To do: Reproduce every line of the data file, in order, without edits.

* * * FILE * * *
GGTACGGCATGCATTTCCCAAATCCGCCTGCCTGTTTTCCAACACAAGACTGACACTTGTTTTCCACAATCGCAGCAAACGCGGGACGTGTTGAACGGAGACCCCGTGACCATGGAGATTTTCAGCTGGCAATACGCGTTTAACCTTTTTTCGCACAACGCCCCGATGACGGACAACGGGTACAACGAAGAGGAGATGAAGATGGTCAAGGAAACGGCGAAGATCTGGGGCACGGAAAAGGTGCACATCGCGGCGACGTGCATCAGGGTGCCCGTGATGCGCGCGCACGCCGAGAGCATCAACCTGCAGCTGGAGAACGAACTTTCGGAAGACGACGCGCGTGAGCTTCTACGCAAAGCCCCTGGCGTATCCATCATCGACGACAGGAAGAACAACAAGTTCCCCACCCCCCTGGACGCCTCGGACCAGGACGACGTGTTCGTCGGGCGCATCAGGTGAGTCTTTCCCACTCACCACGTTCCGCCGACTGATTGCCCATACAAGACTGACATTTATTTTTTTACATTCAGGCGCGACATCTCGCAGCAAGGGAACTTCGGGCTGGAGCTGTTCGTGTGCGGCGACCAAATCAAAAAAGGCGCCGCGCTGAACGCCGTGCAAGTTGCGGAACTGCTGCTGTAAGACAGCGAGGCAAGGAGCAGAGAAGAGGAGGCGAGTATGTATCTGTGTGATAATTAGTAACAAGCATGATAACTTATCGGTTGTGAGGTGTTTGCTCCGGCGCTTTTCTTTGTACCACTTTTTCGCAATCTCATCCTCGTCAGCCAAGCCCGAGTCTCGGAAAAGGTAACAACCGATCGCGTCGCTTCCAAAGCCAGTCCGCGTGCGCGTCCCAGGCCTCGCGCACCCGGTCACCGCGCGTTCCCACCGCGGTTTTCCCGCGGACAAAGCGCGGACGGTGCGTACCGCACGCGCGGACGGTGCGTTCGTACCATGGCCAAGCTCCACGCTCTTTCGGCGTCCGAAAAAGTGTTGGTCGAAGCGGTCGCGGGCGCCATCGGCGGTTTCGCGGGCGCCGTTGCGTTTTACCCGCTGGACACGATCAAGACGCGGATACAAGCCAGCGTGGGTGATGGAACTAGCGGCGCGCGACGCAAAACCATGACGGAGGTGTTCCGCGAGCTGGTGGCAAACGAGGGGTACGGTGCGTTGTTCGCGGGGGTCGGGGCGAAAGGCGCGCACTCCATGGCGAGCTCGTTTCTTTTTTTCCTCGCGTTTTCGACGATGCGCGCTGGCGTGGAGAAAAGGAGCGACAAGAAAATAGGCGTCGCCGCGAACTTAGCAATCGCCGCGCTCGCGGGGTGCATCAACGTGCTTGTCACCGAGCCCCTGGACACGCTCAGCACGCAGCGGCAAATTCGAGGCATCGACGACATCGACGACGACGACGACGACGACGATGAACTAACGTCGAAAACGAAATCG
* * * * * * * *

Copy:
GGTACGGCATGCATTTCCCAAATCCGCCTGCCTGTTTTCCAACACAAGACTGACACTTGTTTTCCACAATCGCAGCAAACGCGGGACGTGTTGAACGGAGACCCCGTGACCATGGAGATTTTCAGCTGGCAATACGCGTTTAACCTTTTTTCGCACAACGCCCCGATGACGGACAACGGGTACAACGAAGAGGAGATGAAGATGGTCAAGGAAACGGCGAAGATCTGGGGCACGGAAAAGGTGCACATCGCGGCGACGTGCATCAGGGTGCCCGTGATGCGCGCGCACGCCGAGAGCATCAACCTGCAGCTGGAGAACGAACTTTCGGAAGACGACGCGCGTGAGCTTCTACGCAAAGCCCCTGGCGTATCCATCATCGACGACAGGAAGAACAACAAGTTCCCCACCCCCCTGGACGCCTCGGACCAGGACGACGTGTTCGTCGGGCGCATCAGGTGAGTCTTTCCCACTCACCACGTTCCGCCGACTGATTGCCCATACAAGACTGACATTTATTTTTTTACATTCAGGCGCGACATCTCGCAGCAAGGGAACTTCGGGCTGGAGCTGTTCGTGTGCGGCGACCAAATCAAAAAAGGCGCCGCGCTGAACGCCGTGCAAGTTGCGGAACTGCTGCTGTAAGACAGCGAGGCAAGGAGCAGAGAAGAGGAGGCGAGTATGTATCTGTGTGATAATTAGTAACAAGCATGATAACTTATCGGTTGTGAGGTGTTTGCTCCGGCGCTTTTCTTTGTACCACTTTTTCGCAATCTCATCCTCGTCAGCCAAGCCCGAGTCTCGGAAAAGGTAACAACCGATCGCGTCGCTTCCAAAGCCAGTCCGCGTGCGCGTCCCAGGCCTCGCGCACCCGGTCACCGCGCGTTCCCACCGCGGTTTTCCCGCGGACAAAGCGCGGACGGTGCGTACCGCACGCGCGGACGGTGCGTTCGTACCATGGCCAAGCTCCACGCTCTTTCGGCGTCCGAAAAAGTGTTGGTCGAAGCGGTCGCGGGCGCCATCGGCGGTTTCGCGGGCGCCGTTGCGTTTTACCCGCTGGACACGATCAAGACGCGGATACAAGCCAGCGTGGGTGATGGAACTAGCGGCGCGCGACGCAAAACCATGACGGAGGTGTTCCGCGAGCTGGTGGCAAACGAGGGGTACGGTGCGTTGTTCGCGGGGGTCGGGGCGAAAGGCGCGCACTCCATGGCGAGCTCGTTTCTTTTTTTCCTCGCGTTTTCGACGATGCGCGCTGGCGTGGAGAAAAGGAGCGACAAGAAAATAGGCGTCGCCGCGAACTTAGCAATCGCCGCGCTCGCGGGGTGCATCAACGTGCTTGTCACCGAGCCCCTGGACACGCTCAGCACGCAGCGGCAAATTCGAGGCATCGACGACATCGACGACGACGACGACGACGACGATGAACTAACGTCGAAAACGAAATCG